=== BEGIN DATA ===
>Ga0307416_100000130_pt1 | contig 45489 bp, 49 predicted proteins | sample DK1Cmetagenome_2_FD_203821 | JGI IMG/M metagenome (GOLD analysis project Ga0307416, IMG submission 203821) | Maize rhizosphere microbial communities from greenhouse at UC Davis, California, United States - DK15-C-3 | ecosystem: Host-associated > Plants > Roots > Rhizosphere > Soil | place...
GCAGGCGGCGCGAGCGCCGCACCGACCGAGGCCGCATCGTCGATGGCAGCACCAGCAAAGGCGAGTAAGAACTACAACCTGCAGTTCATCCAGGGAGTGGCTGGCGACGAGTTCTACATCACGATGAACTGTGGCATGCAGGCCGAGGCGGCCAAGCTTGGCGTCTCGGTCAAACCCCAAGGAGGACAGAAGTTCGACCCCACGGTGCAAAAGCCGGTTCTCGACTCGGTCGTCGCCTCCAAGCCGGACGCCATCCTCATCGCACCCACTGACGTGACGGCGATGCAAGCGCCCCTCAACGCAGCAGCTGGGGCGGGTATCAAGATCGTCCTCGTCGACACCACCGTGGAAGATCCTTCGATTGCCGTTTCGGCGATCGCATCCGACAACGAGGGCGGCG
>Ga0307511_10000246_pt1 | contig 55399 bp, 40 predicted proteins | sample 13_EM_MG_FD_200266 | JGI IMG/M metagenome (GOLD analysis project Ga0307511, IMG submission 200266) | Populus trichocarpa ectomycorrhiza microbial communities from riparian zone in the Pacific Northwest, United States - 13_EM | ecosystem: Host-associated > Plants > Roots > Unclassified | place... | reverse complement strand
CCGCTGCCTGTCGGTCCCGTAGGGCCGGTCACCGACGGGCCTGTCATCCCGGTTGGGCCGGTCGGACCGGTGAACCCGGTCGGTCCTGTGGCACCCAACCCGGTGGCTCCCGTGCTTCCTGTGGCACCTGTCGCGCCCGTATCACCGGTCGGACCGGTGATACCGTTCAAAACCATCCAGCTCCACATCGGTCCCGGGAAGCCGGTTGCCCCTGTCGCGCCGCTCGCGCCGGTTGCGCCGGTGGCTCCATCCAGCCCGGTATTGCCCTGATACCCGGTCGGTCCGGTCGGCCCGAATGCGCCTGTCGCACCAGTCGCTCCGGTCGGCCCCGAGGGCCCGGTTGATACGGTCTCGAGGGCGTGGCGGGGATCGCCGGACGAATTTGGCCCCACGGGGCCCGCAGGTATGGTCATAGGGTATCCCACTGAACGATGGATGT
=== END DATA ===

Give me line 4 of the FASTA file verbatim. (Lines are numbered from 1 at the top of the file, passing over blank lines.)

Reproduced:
CCGCTGCCTGTCGGTCCCGTAGGGCCGGTCACCGACGGGCCTGTCATCCCGGTTGGGCCGGTCGGACCGGTGAACCCGGTCGGTCCTGTGGCACCCAACCCGGTGGCTCCCGTGCTTCCTGTGGCACCTGTCGCGCCCGTATCACCGGTCGGACCGGTGATACCGTTCAAAACCATCCAGCTCCACATCGGTCCCGGGAAGCCGGTTGCCCCTGTCGCGCCGCTCGCGCCGGTTGCGCCGGTGGCTCCATCCAGCCCGGTATTGCCCTGATACCCGGTCGGTCCGGTCGGCCCGAATGCGCCTGTCGCACCAGTCGCTCCGGTCGGCCCCGAGGGCCCGGTTGATACGGTCTCGAGGGCGTGGCGGGGATCGCCGGACGAATTTGGCCCCACGGGGCCCGCAGGTATGGTCATAGGGTATCCCACTGAACGATGGATGT